I’ve climbed four 8b’s altogether. I was especially pleased to tick Golpe de Gas F8b at Bruixes. At 70m Totally Free II is much longer and took me a long time due to dislocating my shoulder trad climbing. This is shorter and steeper. Maybe I shouldn’t say this here but nothing can ever trump climbing Malham Cove by the central line, however Mundo Feliz follows a strong line too.
You say your ascent of Mundo Felix has been a team game. Can you tell us a bit about that as well?
This was very much a team trip; in fact it was Karin’s idea to try Mundo Feliz. I joined her to see if we could do all the moves on it. Between the two of us we worked out all the beta. Karin ticked it a few days before me and provided the final bit of crucial beta, as well as encouragement to keep trying despite deteriorating conditions. The temperature plummeted from 20 degrees one weekend to 4 degrees the next. I seized the moment when it warmed up to a balmy 6 degrees.
Rab Carrington and Alan Austin did New Age Traveller (F8a) at Malham when they were in their sixtieth year so you’ve raised the bar considerably with an ascent of an F8b+ aged 60. How long do you think you can keep climbing at this standard?
With the improved training knowledge (Tom Randall, Alex Barrows, Eva Lopez et al) and fantastic developments at both my local climbing walls I have a great opportunity to continue to raise my standard. Dave Stainthorpe raised his personal level at 65. Avoiding injury is the biggest concern.
What typically, is your training regime?
I am fortunate to have a good board at home. I also enjoy training on the pumpy 23m routes at Sunderland Wall and Danny Allon’s excellent problems on their newly improved bouldering wall. I also boulder often at ClimbNewcastle. Last year I incorporated more conditioning, shoulder stability work and a lot more stretching & yoga into my regime. My biggest change came from increasing the intensity of my training and reducing the volume. This allowed me more time to read about training and try to really understand the science behind it. This knowledge is constantly evolving. Dave Stainthorpe, Suz Dudink, Tom Randall and Alex Barrows have all been particularly helpful. Richie Patterson and I enjoyed the race to 8b+ only Richie didn’t realise I was in the race!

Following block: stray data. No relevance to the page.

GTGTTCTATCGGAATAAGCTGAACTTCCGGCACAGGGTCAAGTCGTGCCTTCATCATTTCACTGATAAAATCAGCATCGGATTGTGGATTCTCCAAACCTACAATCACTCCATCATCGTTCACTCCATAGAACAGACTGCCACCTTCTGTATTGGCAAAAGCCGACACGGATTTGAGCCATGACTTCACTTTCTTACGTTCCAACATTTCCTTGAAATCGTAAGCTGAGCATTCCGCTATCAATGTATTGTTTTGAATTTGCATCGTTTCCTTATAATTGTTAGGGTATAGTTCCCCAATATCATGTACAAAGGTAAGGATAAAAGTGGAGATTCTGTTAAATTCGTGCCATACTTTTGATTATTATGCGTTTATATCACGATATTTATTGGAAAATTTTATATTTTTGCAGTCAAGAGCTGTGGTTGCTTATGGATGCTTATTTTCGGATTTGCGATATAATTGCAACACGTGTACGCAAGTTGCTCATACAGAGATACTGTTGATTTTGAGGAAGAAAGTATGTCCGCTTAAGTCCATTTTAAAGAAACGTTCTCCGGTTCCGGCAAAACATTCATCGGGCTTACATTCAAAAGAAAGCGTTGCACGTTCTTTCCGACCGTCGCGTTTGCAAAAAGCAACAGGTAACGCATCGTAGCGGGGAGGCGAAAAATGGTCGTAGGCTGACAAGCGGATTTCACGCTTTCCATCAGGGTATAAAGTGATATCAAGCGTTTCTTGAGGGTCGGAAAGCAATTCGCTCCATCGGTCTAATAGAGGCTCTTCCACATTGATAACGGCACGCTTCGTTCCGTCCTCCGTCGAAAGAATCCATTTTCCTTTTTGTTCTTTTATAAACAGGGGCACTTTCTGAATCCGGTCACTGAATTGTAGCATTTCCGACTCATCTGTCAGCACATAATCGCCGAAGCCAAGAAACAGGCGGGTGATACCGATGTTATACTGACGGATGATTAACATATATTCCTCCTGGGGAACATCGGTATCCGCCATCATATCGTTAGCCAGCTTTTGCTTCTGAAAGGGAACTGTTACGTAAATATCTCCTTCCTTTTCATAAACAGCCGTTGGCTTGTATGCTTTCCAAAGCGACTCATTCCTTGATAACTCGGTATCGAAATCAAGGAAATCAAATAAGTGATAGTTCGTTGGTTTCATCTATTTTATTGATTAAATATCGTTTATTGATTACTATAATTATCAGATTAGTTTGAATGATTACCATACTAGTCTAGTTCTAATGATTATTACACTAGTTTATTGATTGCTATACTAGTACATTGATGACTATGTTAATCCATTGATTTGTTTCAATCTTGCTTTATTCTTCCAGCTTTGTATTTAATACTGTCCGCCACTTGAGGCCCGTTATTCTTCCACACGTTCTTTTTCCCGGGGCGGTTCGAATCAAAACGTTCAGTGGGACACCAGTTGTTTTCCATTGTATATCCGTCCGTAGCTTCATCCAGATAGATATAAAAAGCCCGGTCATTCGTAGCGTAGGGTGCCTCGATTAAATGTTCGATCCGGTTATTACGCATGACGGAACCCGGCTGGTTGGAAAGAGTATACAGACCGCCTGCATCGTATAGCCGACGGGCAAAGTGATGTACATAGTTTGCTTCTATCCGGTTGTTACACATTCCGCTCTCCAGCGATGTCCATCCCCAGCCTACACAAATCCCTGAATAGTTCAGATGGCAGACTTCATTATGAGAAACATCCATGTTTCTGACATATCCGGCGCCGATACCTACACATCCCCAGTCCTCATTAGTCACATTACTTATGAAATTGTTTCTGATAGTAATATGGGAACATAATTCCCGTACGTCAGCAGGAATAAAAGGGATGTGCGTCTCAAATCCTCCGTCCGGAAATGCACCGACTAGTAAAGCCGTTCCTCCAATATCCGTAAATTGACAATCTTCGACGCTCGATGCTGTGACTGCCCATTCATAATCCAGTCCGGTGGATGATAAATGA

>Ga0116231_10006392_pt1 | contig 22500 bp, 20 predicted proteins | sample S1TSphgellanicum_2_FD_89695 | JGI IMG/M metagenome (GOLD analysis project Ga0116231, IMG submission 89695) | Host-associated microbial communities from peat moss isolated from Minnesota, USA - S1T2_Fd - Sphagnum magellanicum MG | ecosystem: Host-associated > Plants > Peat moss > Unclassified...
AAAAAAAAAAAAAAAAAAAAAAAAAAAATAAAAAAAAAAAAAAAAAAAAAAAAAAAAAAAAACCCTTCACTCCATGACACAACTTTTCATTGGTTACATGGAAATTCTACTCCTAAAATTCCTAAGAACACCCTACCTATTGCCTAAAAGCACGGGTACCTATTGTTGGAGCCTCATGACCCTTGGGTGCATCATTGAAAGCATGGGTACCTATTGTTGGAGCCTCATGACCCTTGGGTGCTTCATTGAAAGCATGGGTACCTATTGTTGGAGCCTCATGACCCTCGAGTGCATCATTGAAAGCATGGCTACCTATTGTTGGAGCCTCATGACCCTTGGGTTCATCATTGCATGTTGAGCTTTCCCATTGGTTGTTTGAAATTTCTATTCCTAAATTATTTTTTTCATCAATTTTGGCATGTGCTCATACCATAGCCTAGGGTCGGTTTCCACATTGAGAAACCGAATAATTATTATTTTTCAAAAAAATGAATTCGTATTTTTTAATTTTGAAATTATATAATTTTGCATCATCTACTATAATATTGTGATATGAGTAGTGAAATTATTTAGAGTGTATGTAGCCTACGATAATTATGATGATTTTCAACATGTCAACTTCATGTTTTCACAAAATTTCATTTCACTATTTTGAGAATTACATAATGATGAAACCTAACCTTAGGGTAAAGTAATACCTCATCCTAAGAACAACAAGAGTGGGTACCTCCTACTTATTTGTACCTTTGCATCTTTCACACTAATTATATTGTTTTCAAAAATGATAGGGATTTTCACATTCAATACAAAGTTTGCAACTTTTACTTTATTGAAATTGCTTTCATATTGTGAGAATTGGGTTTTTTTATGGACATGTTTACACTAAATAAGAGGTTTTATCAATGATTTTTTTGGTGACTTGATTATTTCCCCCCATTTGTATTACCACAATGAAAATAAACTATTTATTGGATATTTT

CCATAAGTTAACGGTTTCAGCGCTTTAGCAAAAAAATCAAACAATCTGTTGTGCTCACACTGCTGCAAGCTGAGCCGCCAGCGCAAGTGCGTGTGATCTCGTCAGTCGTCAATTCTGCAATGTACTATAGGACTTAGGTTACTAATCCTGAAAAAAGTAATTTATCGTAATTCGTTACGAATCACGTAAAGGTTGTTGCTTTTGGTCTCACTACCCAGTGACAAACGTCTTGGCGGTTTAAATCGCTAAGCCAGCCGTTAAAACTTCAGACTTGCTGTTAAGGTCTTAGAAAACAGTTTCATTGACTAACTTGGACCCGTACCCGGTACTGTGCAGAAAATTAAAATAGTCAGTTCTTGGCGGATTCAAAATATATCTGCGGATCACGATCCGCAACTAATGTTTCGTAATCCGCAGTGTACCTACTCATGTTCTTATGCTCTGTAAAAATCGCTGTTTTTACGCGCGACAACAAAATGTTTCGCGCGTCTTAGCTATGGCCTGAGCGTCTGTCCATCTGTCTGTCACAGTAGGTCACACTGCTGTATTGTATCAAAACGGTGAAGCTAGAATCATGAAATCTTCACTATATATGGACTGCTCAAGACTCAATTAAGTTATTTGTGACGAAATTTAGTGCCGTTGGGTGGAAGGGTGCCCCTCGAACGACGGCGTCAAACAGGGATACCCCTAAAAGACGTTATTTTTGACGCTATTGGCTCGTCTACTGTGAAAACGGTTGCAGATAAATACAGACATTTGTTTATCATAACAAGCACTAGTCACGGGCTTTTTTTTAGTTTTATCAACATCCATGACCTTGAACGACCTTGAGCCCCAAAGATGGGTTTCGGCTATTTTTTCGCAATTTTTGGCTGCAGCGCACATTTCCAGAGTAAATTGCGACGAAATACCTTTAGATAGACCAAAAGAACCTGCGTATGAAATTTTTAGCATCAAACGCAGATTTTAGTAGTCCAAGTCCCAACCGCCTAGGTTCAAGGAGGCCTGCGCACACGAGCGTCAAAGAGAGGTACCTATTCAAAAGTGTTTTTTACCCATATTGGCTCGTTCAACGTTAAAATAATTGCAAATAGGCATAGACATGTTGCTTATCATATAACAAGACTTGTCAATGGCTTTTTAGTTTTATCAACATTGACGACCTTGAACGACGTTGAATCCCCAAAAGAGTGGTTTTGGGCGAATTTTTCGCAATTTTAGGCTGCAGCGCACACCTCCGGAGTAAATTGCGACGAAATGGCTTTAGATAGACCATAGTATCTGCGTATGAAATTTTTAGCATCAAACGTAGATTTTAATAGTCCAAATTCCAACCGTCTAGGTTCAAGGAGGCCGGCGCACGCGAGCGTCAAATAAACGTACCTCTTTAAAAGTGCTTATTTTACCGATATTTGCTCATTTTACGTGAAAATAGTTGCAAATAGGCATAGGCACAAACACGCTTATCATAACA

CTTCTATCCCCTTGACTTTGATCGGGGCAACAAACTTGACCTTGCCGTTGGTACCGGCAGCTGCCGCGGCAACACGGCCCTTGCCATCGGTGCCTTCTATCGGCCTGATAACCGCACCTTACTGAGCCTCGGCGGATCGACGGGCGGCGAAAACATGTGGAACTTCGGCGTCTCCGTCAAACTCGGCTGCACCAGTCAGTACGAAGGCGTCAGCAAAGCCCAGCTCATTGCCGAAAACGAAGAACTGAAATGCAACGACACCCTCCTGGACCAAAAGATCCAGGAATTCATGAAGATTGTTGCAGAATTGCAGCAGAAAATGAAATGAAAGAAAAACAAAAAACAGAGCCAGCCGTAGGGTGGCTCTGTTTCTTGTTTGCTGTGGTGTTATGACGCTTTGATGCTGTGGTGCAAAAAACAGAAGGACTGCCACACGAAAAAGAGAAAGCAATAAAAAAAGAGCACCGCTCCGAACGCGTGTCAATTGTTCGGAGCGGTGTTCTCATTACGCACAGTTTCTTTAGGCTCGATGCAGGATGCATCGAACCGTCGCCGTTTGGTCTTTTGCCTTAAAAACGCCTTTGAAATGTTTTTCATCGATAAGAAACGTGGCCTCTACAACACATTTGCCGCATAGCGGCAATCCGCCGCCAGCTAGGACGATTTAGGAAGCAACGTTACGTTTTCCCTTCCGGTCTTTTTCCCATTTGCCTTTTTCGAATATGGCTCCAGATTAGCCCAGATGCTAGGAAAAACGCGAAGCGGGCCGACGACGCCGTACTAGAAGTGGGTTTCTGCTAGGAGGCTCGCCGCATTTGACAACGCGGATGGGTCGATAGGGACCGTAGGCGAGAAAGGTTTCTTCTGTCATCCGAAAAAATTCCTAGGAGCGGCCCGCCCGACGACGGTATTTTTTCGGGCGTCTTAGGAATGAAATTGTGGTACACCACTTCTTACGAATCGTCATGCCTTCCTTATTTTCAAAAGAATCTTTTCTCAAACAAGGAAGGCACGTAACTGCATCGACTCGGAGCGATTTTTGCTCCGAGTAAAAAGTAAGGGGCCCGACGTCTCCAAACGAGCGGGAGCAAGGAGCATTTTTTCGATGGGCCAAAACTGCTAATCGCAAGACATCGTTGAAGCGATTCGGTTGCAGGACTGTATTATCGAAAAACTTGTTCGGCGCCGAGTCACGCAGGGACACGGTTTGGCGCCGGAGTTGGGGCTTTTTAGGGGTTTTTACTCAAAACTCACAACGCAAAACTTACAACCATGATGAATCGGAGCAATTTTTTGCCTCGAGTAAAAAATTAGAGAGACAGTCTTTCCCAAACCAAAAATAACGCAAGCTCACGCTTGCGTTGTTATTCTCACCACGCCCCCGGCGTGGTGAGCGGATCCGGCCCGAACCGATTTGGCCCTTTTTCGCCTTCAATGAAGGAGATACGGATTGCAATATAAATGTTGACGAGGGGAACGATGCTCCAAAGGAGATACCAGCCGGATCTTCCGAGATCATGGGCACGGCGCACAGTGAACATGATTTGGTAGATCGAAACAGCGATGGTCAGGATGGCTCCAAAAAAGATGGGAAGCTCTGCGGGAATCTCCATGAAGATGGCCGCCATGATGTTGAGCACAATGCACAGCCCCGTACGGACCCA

Any idea what you might try next?
Ultimate goals include Pata Negra at Rodellar and Mind Control at Oliana. Before that I have some unfinished business at both those crags but this trip is over now unfortunately. However I am looking forward to making regular visits to The Valley Bouldering Centre in Newcastle (especially downstairs in the dungeon) and trying Steve McClure's new routes at Sunderland Wall.
For the record Steve isn’t sponsored but has had help and support from various quarters including Scarpa boots, Edelweiss Ropes, Friction Labs chalk and significantly Sunderland Wall.
*Report edited 14/12/2017. Tanya Meredith and Gill Peet added to list of female climbers who have done F8b+. Appologies for omission.